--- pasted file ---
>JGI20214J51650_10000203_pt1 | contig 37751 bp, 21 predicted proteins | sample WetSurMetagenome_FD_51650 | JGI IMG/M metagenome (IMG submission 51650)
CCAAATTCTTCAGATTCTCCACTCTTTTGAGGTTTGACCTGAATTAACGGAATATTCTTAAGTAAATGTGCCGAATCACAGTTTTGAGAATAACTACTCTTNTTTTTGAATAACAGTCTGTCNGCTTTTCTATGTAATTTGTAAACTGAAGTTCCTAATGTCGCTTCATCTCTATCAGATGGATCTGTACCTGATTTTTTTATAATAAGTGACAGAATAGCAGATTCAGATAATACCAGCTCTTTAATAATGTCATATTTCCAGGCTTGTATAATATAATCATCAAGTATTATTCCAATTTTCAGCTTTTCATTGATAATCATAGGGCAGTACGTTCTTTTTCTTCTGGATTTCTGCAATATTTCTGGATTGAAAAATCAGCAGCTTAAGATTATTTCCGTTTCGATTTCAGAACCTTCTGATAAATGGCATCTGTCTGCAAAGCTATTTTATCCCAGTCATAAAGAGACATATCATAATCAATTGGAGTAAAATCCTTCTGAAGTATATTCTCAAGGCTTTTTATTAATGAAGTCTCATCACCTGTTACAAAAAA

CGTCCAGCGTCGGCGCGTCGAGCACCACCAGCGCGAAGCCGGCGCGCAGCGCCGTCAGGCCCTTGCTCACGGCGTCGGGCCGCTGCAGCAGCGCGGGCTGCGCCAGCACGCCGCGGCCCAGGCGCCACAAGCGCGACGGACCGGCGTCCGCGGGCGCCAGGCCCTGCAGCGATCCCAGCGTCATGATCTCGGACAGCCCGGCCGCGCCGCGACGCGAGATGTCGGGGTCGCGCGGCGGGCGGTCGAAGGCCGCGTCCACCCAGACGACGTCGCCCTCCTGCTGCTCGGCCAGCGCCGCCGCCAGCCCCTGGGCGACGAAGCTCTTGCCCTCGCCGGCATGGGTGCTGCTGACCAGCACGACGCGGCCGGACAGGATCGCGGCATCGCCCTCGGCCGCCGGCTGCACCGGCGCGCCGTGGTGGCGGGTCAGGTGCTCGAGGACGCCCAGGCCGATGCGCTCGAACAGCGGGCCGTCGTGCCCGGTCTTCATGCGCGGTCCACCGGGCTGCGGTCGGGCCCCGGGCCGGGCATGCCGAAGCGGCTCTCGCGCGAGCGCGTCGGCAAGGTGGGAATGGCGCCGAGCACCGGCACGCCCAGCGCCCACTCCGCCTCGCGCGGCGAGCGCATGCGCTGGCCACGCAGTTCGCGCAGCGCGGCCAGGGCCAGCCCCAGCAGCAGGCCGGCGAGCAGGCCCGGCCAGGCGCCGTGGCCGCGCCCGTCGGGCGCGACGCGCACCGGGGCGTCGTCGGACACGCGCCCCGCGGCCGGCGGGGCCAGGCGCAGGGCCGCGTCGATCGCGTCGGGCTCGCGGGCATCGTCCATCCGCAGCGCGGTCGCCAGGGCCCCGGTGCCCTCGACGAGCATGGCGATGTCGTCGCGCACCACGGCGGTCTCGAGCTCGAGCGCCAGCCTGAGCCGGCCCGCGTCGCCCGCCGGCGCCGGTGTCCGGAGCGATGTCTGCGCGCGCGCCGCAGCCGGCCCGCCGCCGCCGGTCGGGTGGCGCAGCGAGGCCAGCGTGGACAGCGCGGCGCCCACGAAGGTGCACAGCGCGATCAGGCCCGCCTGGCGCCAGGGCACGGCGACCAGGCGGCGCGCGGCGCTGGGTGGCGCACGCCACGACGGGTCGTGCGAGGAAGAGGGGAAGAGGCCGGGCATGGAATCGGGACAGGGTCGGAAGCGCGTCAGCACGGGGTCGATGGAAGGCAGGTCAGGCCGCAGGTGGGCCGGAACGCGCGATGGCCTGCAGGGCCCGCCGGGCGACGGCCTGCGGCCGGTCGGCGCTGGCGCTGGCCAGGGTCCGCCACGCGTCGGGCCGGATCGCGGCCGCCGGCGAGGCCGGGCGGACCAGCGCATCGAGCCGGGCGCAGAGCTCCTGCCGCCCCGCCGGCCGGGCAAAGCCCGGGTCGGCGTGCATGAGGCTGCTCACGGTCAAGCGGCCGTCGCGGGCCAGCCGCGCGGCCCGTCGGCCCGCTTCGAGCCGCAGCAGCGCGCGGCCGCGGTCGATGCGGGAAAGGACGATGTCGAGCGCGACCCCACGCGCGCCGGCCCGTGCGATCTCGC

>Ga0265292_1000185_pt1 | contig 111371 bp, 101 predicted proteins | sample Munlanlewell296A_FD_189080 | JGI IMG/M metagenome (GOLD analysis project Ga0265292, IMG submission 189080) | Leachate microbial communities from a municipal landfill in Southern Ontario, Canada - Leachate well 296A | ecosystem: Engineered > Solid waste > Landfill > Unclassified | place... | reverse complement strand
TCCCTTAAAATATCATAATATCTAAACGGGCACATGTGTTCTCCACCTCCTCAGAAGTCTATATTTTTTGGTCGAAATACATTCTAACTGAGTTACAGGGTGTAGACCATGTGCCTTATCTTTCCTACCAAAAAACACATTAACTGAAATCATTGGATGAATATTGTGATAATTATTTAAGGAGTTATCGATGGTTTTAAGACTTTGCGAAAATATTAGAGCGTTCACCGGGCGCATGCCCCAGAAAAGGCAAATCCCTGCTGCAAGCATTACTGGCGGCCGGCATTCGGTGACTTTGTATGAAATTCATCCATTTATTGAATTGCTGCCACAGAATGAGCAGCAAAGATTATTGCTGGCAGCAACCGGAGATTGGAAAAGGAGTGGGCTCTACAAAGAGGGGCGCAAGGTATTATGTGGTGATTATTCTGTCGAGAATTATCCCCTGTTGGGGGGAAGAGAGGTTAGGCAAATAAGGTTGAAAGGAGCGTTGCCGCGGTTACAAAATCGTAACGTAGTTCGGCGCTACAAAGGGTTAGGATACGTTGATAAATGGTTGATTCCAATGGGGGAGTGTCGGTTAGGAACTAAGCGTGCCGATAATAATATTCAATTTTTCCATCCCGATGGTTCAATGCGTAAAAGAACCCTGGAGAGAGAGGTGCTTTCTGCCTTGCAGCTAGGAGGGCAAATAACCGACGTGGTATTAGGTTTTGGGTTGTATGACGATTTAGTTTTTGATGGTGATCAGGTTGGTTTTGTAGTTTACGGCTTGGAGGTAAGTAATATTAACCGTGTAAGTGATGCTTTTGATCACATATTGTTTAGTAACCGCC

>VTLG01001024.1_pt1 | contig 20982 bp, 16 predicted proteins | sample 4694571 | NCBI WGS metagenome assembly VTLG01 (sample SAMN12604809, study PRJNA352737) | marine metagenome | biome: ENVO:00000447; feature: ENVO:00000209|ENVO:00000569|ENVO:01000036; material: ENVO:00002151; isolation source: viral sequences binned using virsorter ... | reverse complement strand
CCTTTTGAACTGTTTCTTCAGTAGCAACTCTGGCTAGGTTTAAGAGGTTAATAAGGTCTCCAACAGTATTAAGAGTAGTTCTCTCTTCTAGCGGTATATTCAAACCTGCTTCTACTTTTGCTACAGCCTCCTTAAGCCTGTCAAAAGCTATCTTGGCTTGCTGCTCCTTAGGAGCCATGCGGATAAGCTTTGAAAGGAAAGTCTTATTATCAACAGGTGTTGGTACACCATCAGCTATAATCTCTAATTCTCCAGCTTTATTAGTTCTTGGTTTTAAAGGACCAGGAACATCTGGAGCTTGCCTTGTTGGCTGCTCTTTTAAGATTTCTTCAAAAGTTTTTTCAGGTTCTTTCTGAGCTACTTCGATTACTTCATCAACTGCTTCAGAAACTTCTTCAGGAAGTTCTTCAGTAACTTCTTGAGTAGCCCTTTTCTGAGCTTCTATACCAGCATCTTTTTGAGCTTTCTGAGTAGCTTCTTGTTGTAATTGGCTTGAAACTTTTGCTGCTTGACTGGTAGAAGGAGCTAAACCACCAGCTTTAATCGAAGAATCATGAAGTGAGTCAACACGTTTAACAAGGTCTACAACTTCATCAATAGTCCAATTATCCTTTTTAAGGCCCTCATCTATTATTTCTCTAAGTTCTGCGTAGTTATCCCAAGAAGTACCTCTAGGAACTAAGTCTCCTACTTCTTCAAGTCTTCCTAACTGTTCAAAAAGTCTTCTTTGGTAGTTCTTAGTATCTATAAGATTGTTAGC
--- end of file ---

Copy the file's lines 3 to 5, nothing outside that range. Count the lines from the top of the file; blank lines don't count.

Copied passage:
CGTCCAGCGTCGGCGCGTCGAGCACCACCAGCGCGAAGCCGGCGCGCAGCGCCGTCAGGCCCTTGCTCACGGCGTCGGGCCGCTGCAGCAGCGCGGGCTGCGCCAGCACGCCGCGGCCCAGGCGCCACAAGCGCGACGGACCGGCGTCCGCGGGCGCCAGGCCCTGCAGCGATCCCAGCGTCATGATCTCGGACAGCCCGGCCGCGCCGCGACGCGAGATGTCGGGGTCGCGCGGCGGGCGGTCGAAGGCCGCGTCCACCCAGACGACGTCGCCCTCCTGCTGCTCGGCCAGCGCCGCCGCCAGCCCCTGGGCGACGAAGCTCTTGCCCTCGCCGGCATGGGTGCTGCTGACCAGCACGACGCGGCCGGACAGGATCGCGGCATCGCCCTCGGCCGCCGGCTGCACCGGCGCGCCGTGGTGGCGGGTCAGGTGCTCGAGGACGCCCAGGCCGATGCGCTCGAACAGCGGGCCGTCGTGCCCGGTCTTCATGCGCGGTCCACCGGGCTGCGGTCGGGCCCCGGGCCGGGCATGCCGAAGCGGCTCTCGCGCGAGCGCGTCGGCAAGGTGGGAATGGCGCCGAGCACCGGCACGCCCAGCGCCCACTCCGCCTCGCGCGGCGAGCGCATGCGCTGGCCACGCAGTTCGCGCAGCGCGGCCAGGGCCAGCCCCAGCAGCAGGCCGGCGAGCAGGCCCGGCCAGGCGCCGTGGCCGCGCCCGTCGGGCGCGACGCGCACCGGGGCGTCGTCGGACACGCGCCCCGCGGCCGGCGGGGCCAGGCGCAGGGCCGCGTCGATCGCGTCGGGCTCGCGGGCATCGTCCATCCGCAGCGCGGTCGCCAGGGCCCCGGTGCCCTCGACGAGCATGGCGATGTCGTCGCGCACCACGGCGGTCTCGAGCTCGAGCGCCAGCCTGAGCCGGCCCGCGTCGCCCGCCGGCGCCGGTGTCCGGAGCGATGTCTGCGCGCGCGCCGCAGCCGGCCCGCCGCCGCCGGTCGGGTGGCGCAGCGAGGCCAGCGTGGACAGCGCGGCGCCCACGAAGGTGCACAGCGCGATCAGGCCCGCCTGGCGCCAGGGCACGGCGACCAGGCGGCGCGCGGCGCTGGGTGGCGCACGCCACGACGGGTCGTGCGAGGAAGAGGGGAAGAGGCCGGGCATGGAATCGGGACAGGGTCGGAAGCGCGTCAGCACGGGGTCGATGGAAGGCAGGTCAGGCCGCAGGTGGGCCGGAACGCGCGATGGCCTGCAGGGCCCGCCGGGCGACGGCCTGCGGCCGGTCGGCGCTGGCGCTGGCCAGGGTCCGCCACGCGTCGGGCCGGATCGCGGCCGCCGGCGAGGCCGGGCGGACCAGCGCATCGAGCCGGGCGCAGAGCTCCTGCCGCCCCGCCGGCCGGGCAAAGCCCGGGTCGGCGTGCATGAGGCTGCTCACGGTCAAGCGGCCGTCGCGGGCCAGCCGCGCGGCCCGTCGGCCCGCTTCGAGCCGCAGCAGCGCGCGGCCGCGGTCGATGCGGGAAAGGACGATGTCGAGCGCGACCCCACGCGCGCCGGCCCGTGCGATCTCGC

>Ga0265292_1000185_pt1 | contig 111371 bp, 101 predicted proteins | sample Munlanlewell296A_FD_189080 | JGI IMG/M metagenome (GOLD analysis project Ga0265292, IMG submission 189080) | Leachate microbial communities from a municipal landfill in Southern Ontario, Canada - Leachate well 296A | ecosystem: Engineered > Solid waste > Landfill > Unclassified | place... | reverse complement strand
TCCCTTAAAATATCATAATATCTAAACGGGCACATGTGTTCTCCACCTCCTCAGAAGTCTATATTTTTTGGTCGAAATACATTCTAACTGAGTTACAGGGTGTAGACCATGTGCCTTATCTTTCCTACCAAAAAACACATTAACTGAAATCATTGGATGAATATTGTGATAATTATTTAAGGAGTTATCGATGGTTTTAAGACTTTGCGAAAATATTAGAGCGTTCACCGGGCGCATGCCCCAGAAAAGGCAAATCCCTGCTGCAAGCATTACTGGCGGCCGGCATTCGGTGACTTTGTATGAAATTCATCCATTTATTGAATTGCTGCCACAGAATGAGCAGCAAAGATTATTGCTGGCAGCAACCGGAGATTGGAAAAGGAGTGGGCTCTACAAAGAGGGGCGCAAGGTATTATGTGGTGATTATTCTGTCGAGAATTATCCCCTGTTGGGGGGAAGAGAGGTTAGGCAAATAAGGTTGAAAGGAGCGTTGCCGCGGTTACAAAATCGTAACGTAGTTCGGCGCTACAAAGGGTTAGGATACGTTGATAAATGGTTGATTCCAATGGGGGAGTGTCGGTTAGGAACTAAGCGTGCCGATAATAATATTCAATTTTTCCATCCCGATGGTTCAATGCGTAAAAGAACCCTGGAGAGAGAGGTGCTTTCTGCCTTGCAGCTAGGAGGGCAAATAACCGACGTGGTATTAGGTTTTGGGTTGTATGACGATTTAGTTTTTGATGGTGATCAGGTTGGTTTTGTAGTTTACGGCTTGGAGGTAAGTAATATTAACCGTGTAAGTGATGCTTTTGATCACATATTGTTTAGTAACCGCC